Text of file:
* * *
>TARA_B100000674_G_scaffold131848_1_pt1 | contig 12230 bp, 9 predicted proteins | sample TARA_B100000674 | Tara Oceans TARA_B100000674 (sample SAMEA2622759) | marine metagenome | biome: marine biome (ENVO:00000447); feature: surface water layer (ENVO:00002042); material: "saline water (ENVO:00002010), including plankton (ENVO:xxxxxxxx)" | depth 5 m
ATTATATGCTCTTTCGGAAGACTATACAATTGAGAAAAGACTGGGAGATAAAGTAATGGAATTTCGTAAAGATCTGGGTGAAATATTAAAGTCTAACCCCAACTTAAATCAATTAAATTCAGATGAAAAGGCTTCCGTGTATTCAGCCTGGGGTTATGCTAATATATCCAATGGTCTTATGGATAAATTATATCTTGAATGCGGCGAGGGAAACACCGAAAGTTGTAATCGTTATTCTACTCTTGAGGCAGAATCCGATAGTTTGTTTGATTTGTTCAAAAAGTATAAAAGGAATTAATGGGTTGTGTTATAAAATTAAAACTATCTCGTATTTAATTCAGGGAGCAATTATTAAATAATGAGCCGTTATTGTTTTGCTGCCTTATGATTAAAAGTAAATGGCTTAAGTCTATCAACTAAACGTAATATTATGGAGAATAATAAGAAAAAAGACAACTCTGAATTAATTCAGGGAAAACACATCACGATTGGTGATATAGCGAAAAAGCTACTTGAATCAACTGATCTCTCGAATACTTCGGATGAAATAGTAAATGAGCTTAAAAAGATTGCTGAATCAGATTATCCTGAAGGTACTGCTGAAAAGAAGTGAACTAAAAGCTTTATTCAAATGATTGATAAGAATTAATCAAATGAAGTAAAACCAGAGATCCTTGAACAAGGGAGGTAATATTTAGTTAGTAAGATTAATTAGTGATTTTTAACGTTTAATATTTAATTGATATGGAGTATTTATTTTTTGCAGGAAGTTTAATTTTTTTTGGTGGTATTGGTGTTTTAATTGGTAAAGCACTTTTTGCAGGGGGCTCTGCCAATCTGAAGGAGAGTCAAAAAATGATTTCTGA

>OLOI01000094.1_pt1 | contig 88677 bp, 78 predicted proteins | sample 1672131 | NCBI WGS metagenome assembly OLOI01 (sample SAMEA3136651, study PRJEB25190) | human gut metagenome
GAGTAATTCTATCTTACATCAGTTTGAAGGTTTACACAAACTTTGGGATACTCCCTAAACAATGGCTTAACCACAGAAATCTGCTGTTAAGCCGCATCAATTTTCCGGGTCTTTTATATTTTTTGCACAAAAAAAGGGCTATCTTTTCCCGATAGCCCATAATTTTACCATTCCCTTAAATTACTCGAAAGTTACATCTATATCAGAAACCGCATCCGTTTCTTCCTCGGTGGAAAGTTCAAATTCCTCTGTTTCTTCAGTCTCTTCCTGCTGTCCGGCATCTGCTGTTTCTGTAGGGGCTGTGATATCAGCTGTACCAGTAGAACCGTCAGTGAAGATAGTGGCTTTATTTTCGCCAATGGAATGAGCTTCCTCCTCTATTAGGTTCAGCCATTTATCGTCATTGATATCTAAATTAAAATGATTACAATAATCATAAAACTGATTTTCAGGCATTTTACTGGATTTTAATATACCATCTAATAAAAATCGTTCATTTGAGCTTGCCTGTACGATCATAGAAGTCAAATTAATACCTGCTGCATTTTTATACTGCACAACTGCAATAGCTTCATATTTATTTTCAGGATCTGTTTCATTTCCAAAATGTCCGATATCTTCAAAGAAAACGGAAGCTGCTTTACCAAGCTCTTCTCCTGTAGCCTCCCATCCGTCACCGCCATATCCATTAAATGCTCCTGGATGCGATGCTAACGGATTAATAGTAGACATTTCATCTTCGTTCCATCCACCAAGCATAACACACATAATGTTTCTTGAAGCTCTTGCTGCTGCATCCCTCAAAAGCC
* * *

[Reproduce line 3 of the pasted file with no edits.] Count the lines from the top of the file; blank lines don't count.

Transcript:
>OLOI01000094.1_pt1 | contig 88677 bp, 78 predicted proteins | sample 1672131 | NCBI WGS metagenome assembly OLOI01 (sample SAMEA3136651, study PRJEB25190) | human gut metagenome